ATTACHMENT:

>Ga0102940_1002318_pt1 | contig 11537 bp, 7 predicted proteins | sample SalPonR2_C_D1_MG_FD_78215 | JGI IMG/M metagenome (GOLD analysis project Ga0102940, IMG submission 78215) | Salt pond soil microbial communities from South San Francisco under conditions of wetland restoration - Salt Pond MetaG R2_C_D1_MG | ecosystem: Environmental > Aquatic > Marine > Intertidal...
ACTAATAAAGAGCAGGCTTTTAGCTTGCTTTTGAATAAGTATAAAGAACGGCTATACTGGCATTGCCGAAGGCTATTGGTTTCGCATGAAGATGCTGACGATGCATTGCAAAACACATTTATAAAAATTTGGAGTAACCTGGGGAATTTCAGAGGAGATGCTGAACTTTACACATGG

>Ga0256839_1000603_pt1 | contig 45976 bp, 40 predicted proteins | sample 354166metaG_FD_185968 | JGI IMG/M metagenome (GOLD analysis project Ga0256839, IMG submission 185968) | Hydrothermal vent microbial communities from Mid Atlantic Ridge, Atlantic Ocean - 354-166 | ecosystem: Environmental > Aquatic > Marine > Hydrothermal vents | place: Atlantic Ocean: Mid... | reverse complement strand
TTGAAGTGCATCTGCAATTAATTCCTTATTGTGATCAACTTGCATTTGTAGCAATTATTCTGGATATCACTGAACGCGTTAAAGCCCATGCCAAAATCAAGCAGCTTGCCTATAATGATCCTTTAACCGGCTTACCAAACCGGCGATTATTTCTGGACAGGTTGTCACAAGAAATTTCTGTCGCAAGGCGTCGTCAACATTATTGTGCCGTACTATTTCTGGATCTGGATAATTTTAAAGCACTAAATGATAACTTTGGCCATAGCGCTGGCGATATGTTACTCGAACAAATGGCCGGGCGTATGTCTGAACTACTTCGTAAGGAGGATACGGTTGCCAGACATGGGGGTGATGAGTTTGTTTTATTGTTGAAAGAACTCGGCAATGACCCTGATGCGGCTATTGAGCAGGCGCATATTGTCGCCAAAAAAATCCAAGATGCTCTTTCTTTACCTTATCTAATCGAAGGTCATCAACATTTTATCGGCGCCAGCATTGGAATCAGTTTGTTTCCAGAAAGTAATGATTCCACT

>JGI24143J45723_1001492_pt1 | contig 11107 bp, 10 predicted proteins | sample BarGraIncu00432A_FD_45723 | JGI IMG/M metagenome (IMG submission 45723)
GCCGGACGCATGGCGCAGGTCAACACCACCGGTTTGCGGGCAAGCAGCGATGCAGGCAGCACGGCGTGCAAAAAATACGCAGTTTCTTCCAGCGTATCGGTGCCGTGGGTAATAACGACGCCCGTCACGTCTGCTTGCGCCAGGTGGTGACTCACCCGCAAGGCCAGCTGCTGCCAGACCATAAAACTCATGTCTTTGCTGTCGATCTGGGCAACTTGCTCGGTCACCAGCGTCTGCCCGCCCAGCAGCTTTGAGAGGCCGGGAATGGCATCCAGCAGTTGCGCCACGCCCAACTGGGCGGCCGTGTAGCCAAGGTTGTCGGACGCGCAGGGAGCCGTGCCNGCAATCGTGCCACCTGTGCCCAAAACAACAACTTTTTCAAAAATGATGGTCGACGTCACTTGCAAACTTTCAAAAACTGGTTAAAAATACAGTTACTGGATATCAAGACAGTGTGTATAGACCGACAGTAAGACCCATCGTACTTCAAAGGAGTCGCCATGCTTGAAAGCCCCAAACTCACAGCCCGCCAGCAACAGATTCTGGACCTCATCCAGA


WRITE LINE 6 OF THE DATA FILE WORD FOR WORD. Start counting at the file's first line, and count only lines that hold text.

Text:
GCCGGACGCATGGCGCAGGTCAACACCACCGGTTTGCGGGCAAGCAGCGATGCAGGCAGCACGGCGTGCAAAAAATACGCAGTTTCTTCCAGCGTATCGGTGCCGTGGGTAATAACGACGCCCGTCACGTCTGCTTGCGCCAGGTGGTGACTCACCCGCAAGGCCAGCTGCTGCCAGACCATAAAACTCATGTCTTTGCTGTCGATCTGGGCAACTTGCTCGGTCACCAGCGTCTGCCCGCCCAGCAGCTTTGAGAGGCCGGGAATGGCATCCAGCAGTTGCGCCACGCCCAACTGGGCGGCCGTGTAGCCAAGGTTGTCGGACGCGCAGGGAGCCGTGCCNGCAATCGTGCCACCTGTGCCCAAAACAACAACTTTTTCAAAAATGATGGTCGACGTCACTTGCAAACTTTCAAAAACTGGTTAAAAATACAGTTACTGGATATCAAGACAGTGTGTATAGACCGACAGTAAGACCCATCGTACTTCAAAGGAGTCGCCATGCTTGAAAGCCCCAAACTCACAGCCCGCCAGCAACAGATTCTGGACCTCATCCAGA